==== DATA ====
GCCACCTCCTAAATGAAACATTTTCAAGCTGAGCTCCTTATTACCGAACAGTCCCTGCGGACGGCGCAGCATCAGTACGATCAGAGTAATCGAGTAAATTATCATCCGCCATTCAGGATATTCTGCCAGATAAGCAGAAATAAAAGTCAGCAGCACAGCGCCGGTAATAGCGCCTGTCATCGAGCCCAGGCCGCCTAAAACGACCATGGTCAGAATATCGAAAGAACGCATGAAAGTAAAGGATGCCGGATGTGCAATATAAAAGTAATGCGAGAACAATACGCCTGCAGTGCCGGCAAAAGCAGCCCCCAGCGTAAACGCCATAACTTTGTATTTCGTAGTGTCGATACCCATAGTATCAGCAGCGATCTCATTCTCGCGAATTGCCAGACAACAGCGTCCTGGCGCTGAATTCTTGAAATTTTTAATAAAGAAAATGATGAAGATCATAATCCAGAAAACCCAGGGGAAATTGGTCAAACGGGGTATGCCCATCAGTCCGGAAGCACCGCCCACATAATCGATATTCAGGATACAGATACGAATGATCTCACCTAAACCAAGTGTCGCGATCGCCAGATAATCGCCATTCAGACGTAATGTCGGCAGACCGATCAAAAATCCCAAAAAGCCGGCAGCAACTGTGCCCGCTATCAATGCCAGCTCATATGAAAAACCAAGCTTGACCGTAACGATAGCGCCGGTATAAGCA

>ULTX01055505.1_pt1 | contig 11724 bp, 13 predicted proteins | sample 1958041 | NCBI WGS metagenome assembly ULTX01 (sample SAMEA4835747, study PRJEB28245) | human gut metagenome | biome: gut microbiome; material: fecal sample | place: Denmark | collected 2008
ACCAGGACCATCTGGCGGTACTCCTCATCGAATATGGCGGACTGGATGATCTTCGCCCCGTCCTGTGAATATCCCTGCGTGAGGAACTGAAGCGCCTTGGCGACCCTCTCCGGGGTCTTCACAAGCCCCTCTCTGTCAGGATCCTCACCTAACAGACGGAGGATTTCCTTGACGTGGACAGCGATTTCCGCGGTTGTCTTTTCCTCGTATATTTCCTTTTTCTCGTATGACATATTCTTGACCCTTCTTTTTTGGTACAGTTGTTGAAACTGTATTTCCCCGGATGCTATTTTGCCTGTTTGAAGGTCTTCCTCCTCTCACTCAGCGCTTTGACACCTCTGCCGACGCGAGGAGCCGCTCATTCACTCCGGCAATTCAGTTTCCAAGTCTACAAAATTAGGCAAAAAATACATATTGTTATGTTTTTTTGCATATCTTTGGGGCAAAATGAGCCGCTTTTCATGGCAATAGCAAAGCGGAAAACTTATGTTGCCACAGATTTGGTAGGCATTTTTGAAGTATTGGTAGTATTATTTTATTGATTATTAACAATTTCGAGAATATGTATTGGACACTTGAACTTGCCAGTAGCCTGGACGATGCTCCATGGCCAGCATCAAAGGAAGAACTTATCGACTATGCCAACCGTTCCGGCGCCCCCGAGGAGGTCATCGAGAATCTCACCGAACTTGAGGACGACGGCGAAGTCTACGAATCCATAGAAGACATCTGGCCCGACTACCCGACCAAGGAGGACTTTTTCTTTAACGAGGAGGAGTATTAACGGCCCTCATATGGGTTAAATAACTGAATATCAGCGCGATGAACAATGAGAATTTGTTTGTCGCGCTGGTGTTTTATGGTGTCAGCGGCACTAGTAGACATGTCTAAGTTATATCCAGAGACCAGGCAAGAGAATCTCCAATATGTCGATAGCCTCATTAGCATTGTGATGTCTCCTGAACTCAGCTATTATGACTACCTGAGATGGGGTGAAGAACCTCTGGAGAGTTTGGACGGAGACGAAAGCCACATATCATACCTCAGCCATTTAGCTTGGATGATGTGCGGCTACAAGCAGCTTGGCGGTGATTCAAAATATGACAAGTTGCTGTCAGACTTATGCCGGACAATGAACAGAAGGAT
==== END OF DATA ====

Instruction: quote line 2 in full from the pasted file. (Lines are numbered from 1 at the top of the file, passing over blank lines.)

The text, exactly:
>ULTX01055505.1_pt1 | contig 11724 bp, 13 predicted proteins | sample 1958041 | NCBI WGS metagenome assembly ULTX01 (sample SAMEA4835747, study PRJEB28245) | human gut metagenome | biome: gut microbiome; material: fecal sample | place: Denmark | collected 2008